South Korea Releases Official Guidelines for Cryptocurrency Exchanges and Banks – Regulation Bitcoin News


South Korea Releases Official Guidelines for Cryptocurrency Exchanges and Banks

The South Korean government has officially released two sets of previously promised guidelines that specify cryptocurrency regulatory measures. In addition to details of the new real-name system to end anonymous trading of cryptocurrencies, the government also published its anti-money laundering guidelines for banks providing services to cryptocurrency exchanges.

Also read: Cryptocurrency Activities Will Be Legal and Tax Free in Belarus Starting in March

Implementation of Crypto Measures

On Tuesday, the South Korean government officially released a document containing the guidelines for cryptocurrency regulations it previously promised. The announcement was made by Vice Chairman of the Financial Services Commission (FSC), Kim Yong-bum.

South Korea Releases Official Guidelines for Cryptocurrency Exchanges and Banks
The meeting where Kim Yong-bum announced cryptocurrency regulatory measures.

This document details the government’s Special Measures for the Elimination of Virtual Currency Speculation which was first announced on December 28. In addition, the government also announced on Tuesday its anti-money laundering (AML) guidelines, prepared by the Korean Financial Intelligence Unit (FIU), an FSC division, for all banks dealing with cryptocurrency accounts to follow.

Converting to Real-Name System

A large part of the government’s special measures concern the new government-mandated real-name account system. This system will replace banks’ current practice of virtual account issuance. Virtual accounts are issued by banks for cryptocurrency exchanges’ customers to use to deposit and withdraw money.

South Korea Releases Official Guidelines for Cryptocurrency Exchanges and BanksOn January 30, the real-name system will be live for deposit and withdrawal services to cryptocurrency accounts. Existing virtual accounts will be converted to real-name ones at that time. Six major banks will implement the new system including Shinhan Bank, Nonghyup Bank, Kookmin Bank, Hana Bank, and Gwangju Bank.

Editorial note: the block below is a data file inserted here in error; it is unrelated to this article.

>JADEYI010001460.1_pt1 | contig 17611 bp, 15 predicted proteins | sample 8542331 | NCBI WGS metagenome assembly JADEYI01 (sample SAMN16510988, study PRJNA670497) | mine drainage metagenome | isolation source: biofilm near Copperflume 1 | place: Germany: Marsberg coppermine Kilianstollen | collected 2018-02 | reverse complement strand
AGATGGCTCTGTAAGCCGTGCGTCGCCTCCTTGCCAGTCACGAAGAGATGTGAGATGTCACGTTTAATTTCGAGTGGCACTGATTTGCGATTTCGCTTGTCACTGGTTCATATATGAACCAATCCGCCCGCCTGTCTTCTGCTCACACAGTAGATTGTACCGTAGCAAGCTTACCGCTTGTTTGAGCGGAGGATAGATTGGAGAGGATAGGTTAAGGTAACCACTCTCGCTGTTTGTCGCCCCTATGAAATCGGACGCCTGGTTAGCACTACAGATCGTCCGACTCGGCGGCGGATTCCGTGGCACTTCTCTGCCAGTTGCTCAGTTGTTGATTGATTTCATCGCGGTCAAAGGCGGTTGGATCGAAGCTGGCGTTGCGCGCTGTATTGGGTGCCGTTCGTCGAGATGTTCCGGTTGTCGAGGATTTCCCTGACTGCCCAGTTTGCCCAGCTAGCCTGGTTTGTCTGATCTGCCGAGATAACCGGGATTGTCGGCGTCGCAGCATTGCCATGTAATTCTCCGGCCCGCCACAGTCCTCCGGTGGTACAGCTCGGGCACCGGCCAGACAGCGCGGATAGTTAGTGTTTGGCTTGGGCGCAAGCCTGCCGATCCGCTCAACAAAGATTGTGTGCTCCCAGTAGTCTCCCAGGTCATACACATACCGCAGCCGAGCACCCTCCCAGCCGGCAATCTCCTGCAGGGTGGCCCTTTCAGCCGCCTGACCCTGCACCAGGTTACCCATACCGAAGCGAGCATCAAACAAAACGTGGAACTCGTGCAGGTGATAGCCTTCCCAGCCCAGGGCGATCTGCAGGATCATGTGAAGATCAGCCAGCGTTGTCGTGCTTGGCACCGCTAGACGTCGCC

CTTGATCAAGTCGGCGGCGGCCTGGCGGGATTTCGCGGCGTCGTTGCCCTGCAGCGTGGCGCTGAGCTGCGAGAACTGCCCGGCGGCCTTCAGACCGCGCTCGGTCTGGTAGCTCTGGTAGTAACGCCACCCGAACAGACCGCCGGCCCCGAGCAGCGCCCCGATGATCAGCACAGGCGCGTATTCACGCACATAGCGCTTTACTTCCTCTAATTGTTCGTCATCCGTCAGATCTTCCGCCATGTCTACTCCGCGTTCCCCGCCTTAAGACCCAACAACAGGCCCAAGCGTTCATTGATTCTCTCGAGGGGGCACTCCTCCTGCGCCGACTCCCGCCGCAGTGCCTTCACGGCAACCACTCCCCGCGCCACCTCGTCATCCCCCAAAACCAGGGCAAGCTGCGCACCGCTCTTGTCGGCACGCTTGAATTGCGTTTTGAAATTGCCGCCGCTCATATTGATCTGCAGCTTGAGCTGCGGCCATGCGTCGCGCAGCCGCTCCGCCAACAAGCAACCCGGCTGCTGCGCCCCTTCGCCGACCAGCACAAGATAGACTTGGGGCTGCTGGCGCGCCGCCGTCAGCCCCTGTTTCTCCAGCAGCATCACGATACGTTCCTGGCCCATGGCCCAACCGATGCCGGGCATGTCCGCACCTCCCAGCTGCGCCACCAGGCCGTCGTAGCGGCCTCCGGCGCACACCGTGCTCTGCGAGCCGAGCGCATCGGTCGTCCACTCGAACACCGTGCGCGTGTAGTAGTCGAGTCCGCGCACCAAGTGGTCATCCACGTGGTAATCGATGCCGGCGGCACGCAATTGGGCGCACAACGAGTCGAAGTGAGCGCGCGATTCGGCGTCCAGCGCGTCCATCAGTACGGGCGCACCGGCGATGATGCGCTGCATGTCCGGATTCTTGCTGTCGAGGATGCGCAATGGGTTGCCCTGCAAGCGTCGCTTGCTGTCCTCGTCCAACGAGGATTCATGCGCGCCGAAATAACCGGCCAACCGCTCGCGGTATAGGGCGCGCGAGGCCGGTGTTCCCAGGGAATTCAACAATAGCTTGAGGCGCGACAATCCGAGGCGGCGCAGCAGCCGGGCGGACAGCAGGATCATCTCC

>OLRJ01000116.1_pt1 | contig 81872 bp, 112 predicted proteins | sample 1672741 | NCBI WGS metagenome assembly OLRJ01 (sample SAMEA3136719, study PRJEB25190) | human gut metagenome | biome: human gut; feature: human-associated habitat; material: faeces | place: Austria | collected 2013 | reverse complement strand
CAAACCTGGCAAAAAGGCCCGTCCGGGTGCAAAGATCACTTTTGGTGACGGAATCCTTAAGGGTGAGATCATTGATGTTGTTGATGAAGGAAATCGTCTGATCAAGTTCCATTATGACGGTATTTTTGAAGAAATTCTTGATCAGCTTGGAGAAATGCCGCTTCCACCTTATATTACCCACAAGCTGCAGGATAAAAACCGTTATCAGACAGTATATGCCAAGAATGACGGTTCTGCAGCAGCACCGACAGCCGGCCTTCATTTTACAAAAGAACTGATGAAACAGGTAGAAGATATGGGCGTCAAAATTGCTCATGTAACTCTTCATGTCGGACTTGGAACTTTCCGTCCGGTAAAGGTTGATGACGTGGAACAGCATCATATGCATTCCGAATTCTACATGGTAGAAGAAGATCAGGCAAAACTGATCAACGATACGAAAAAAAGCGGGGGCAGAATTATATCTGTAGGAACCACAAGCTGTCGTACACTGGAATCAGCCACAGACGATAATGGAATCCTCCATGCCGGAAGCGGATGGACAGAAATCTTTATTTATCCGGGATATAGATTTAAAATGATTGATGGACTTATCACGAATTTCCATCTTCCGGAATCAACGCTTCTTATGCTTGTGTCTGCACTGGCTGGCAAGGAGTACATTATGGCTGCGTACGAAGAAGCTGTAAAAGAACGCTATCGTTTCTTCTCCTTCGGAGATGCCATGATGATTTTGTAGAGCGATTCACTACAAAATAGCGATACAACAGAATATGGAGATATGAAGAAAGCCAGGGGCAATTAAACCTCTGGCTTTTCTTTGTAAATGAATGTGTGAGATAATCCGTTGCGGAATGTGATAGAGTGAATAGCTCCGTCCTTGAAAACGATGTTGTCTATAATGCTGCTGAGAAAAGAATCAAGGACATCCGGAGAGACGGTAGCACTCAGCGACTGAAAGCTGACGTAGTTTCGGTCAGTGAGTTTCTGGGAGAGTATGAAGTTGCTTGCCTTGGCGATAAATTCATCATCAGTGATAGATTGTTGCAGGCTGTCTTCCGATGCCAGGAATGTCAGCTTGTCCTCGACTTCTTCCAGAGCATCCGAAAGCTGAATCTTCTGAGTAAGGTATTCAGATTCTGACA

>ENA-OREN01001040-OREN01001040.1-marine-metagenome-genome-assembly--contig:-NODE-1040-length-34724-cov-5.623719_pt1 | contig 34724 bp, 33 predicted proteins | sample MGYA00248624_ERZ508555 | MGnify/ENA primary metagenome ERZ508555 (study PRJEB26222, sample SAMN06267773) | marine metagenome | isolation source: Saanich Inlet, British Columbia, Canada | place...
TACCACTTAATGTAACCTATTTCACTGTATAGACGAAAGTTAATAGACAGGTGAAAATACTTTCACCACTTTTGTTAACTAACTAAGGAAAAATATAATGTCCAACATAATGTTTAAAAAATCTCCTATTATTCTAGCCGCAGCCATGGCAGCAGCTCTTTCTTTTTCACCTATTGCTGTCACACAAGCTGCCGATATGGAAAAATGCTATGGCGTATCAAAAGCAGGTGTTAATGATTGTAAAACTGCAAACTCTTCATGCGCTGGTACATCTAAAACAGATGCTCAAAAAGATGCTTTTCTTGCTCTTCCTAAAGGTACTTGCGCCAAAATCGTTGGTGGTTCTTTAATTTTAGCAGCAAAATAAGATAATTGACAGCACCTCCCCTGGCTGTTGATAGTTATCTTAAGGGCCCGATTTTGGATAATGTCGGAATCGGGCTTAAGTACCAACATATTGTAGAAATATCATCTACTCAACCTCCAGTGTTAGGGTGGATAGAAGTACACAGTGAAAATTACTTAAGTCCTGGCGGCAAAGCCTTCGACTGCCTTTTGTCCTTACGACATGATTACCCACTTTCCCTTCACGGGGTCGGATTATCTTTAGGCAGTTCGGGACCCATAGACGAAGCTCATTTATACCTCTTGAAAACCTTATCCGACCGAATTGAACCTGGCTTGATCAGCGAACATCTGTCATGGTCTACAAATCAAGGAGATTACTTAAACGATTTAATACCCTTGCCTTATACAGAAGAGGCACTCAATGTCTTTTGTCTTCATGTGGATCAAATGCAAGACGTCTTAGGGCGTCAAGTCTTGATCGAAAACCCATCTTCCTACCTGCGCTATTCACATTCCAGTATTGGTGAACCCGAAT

Customers need to open an account at the bank providing virtual account services to the exchange they are using. “New members should be added after strict identification procedures,” Kim was quoted by Joongang Ilbo. According to the document:

Users who do not have an account at the same bank as the virtual bank will not be able to make additional payments to the virtual bank [account], but they can withdraw money…Foreigner and minors under the Civil Law cannot use real name confirmation deposit and withdrawal account service.

AML and Suspicious Transaction Reporting

Earlier this month, the FIU and the Financial Supervisory Service (FSS) conducted on-site inspections of the country’s 6 major banks to ensure they have fulfilled their anti-money laundering obligations. The FIU subsequently created a set of anti-money laundering guidelines which was released on Tuesday.

South Korea Releases Official Guidelines for Cryptocurrency Exchanges and BanksCrypto exchanges usually separate their funds from users’ funds. However, the government’s inspections revealed that “some exchanges were found to have collected funds from users through general corporate accounts opened at banks,” the Kyunghyang Shinmun reported.

In some cases, customers’ funds were transferred to the bank accounts of the exchanges’ representatives. One exchange “collected funds from users through four bank accounts” into the company’s account “and spent 58.6 billion won” from it, the news outlet added. The financial authorities noted that this can lead to fraud and embezzlement.

The Hankook-Ilbo elaborated that banks are required to “monitor the exchanges [they service] for unusual transactions in accordance with the guidelines and, if suspected of money laundering, further confirm the transaction purpose and funding source,” adding that:

If the transaction amount is more than KRW 10 million per day, more than KRW 20 million for 7 days, or frequent transactions occur in a short time, it should be reported to the FIU, the money laundering monitoring authority. If the exchange has a high risk of money laundering or requires information, the bank may terminate the transaction.

What do you think of South Korea’s cryptocurrency guidelines? Let us know in the comments section below.

Images courtesy of Shutterstock and the Korean government.

Tags in this story
AML, anti-money laundering, banks, Bitcoin, Cryptocurrency, Digital Currency, Exchanges, fiu, foreigner, FSC, FSS, Gwangju, hana, Identity, kim yong-bum, kookmin, korea, korean, KYC, Law, Legislation, minors, N-Economy, nonghyup, real name system, Regulation, shinhan, South Korea, virtual accounts, Virtual Currency

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Kevin Helms

A student of Austrian Economics, Kevin found Bitcoin in 2011 and has been an evangelist ever since. His interests lie in Bitcoin security, open-source systems, network effects and the intersection between economics and cryptography.

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